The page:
The opinion of the court was delivered by: POLLAK
Petitioner has filed for habeas corpus relief pursuant to 28 U.S.C. § 2254. He was convicted of aggravated assault and related offenses in the Philadelphia Court of Common Pleas and was sentenced to ten (10) to twenty (20) years imprisonment. Petitioner is now serving that sentence at the State Correctional Institution at Huntingdon.
Petitioner raises two due process claims in his request for habeas relief: 1) that his arrest was illegal and 2) that there was misconduct by the prosecutor during his closing argument to the jury at petitioner's trial. In a direct appeal from his conviction, petitioner raised both of these federal claims. See Commonwealth v. Williams, 316 Pa. Super. 100, 462 A.2d 813 (Pa. Super. Ct. 1983). Rejecting both claims, on July 8, 1983 the Superior Court affirmed petitioner's conviction and sentence. Id. 462 A.2d at 818. Petitioner thereupon filed a Petition for Allowance of Appeal in the Pennsylvania Supreme Court, which denied allocatur on October 21, 1983. In his appeal to the Pennsylvania Supreme Court, petitioner raised only the claim of illegal arrest.
In his Report and Recommendation made pursuant to 28 U.S.C. § 636(b)(1)(B) & (C), Magistrate William F. Hall, Jr., found that petitioner, in not seeking review by the Pennsylvania Supreme Court of the claim of prosecutorial misconduct, had failed to exhaust his state remedies as to that federal claim. Report and Recommendation at 2. Magistrate Hall then concluded, on the authority of Rose v. Lundy, 455 U.S. 509, 71 L. Ed. 2d 379, 102 S. Ct. 1198 (1982), that because petitioner had not exhausted his state remedies with respect to both claims presented in his petition for habeas corpus, that petition could not be entertained by this court.
Pursuant to 28 U.S.C. § 636(b)(1) petitioner has filed objections to Magistrate Hall's Report and Recommendation. Petitioner contends that Magistrate Hall's finding that he had failed to exhaust his state remedies was erroneous.
1. Exhaustion of State Remedies
Petitioner agrees that, if he has not exhausted his state remedies for one of his habeas claims, Rose v. Lundy requires this court to deny his petition. He argues, however, that, even though he failed to present his claim for prosecutorial misconduct on appeal to the Pennsylvania Supreme Court, this claim is exhausted within the intendment of 28 U.S.C. § 2254(b) & (c).
It is clear that if petitioner is required to return to the state system to appeal his claim to the Pennsylvania Supreme Court, he will be barred from pursuing that appeal by the limitation period in the Pennsylvania Rules of Appellate Procedure. See Pa. R. App. P. 1113(a). A federal court need not dismiss a habeas petition on exhaustion grounds where an attempt to invoke the state procedure would be futile. See Beaty v. Patton, 700 F.2d 110, 111 (3d Cir. 1983) (per curiam).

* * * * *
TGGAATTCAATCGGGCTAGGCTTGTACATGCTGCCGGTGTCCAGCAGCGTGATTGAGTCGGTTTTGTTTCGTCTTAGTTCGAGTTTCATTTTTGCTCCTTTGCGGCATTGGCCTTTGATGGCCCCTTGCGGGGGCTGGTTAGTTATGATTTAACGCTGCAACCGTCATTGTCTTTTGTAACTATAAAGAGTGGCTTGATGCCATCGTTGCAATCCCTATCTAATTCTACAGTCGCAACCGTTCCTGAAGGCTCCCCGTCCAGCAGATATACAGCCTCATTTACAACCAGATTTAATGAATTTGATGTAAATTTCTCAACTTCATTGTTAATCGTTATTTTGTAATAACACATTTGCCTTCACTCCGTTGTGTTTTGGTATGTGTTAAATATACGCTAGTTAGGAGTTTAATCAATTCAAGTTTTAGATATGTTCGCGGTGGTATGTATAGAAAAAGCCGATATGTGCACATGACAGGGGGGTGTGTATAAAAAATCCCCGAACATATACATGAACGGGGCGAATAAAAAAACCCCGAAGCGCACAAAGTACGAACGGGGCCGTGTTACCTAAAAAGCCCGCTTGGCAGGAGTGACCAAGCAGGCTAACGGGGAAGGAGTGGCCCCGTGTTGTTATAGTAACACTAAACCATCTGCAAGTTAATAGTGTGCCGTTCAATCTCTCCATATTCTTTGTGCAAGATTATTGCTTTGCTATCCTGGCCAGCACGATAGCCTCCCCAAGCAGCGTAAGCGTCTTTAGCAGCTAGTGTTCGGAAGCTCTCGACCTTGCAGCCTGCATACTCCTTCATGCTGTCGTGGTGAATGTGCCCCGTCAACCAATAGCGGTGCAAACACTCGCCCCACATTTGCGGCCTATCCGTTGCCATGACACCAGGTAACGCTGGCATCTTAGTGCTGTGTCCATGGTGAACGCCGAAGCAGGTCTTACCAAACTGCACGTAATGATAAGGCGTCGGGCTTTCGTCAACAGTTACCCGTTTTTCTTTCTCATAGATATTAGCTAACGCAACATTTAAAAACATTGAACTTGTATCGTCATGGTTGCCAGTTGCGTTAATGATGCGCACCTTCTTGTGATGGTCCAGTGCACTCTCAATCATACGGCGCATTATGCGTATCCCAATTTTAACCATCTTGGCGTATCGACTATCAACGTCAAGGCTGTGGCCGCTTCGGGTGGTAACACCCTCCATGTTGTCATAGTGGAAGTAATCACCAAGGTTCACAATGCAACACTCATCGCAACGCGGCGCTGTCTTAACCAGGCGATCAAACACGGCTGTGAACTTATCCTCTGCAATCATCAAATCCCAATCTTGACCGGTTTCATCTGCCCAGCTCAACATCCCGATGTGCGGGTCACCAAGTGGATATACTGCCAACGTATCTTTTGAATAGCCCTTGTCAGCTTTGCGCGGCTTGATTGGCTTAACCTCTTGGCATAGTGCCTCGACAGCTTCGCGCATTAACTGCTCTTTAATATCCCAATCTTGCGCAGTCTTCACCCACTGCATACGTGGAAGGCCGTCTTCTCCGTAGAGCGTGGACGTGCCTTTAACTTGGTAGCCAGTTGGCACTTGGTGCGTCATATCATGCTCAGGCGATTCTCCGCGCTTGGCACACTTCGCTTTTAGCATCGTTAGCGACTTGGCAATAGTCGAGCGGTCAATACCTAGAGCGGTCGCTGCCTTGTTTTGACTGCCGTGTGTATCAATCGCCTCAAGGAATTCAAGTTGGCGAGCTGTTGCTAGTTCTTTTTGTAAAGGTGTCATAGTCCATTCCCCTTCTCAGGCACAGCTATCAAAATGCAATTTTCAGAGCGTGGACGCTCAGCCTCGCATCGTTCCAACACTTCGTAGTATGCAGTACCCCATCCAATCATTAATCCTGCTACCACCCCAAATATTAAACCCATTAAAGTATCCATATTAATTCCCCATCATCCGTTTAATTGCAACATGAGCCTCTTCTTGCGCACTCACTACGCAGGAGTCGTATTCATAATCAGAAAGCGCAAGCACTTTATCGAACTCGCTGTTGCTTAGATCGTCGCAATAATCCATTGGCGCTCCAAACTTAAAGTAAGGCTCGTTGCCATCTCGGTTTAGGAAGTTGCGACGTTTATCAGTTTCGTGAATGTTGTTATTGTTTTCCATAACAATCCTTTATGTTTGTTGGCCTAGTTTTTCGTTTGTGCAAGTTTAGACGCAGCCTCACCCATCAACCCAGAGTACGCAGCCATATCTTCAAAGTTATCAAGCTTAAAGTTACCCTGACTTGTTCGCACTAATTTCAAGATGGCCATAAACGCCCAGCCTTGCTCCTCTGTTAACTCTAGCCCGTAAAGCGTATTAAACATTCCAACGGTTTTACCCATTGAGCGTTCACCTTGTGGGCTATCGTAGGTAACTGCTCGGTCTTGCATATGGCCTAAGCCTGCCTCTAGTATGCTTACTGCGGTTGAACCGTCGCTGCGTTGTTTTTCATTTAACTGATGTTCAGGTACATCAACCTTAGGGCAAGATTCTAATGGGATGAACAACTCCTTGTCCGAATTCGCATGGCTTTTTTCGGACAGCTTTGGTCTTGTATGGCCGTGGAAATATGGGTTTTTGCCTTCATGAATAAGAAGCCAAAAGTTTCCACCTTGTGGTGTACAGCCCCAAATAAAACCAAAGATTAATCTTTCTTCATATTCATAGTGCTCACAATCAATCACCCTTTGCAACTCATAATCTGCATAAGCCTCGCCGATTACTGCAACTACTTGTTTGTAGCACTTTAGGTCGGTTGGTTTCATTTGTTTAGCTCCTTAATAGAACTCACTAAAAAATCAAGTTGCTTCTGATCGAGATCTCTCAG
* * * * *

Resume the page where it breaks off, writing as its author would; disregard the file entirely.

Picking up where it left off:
The Commonwealth contends, however, that a state remedy other than direct appeal to the Pennsylvania Supreme Court remains open to petitioner. That remedy is collateral attack on the conviction and sentence pursuant to Pennsylvania's Post Conviction Hearing Act, 42 Pa. Cons. Stat. Ann. §§ 9541-9551 (Purdon 1982). Response at 2. However, such post conviction relief is available only if the error relied on has not been "finally litigated or waived." 42 Pa. Cons. Stat. Ann. § 9543(4) (Purdon 1982). And an issue is "finally litigated" when the "Superior Court has ruled on the merits of the issue and the petitioner has knowingly and understandingly failed to avail himself of further appeals." 42 Pa. Cons. Stat. Ann. § 9544(a)(2) (Purdon 1982). Moreover, the Post Conviction Hearing Act establishes a rebuttable presumption that failure to appeal a ruling is a "knowing and understanding failure." 42 Pa. Cons. Stat. Ann. § 9544(c) (Purdon 1982).
In sum, petitioner has no available state remedies for either of his federal claims. This means that he may now ask this court to entertain these federal claims -- unless, within the meaning of Fay v. Noia, 372 U.S. 391, 9 L. Ed. 2d 837, 83 S. Ct. 822 (1963), he has engaged in a "deliberate by-pass" of available state relief and thereby foregone entitlement to federal habeas corpus:
If a habeas applicant, after consultation with competent counsel or otherwise, understandingly and knowingly forewent the privilege of seeking to vindicate his federal claims in the state courts, whether for strategic, tactical, or any other reasons that can fairly be described as the deliberate by-passing of state procedures, then it is open to the federal court on habeas to deny him all relief if the state courts refused to entertain his federal claims on the merits -- though of course only after the ...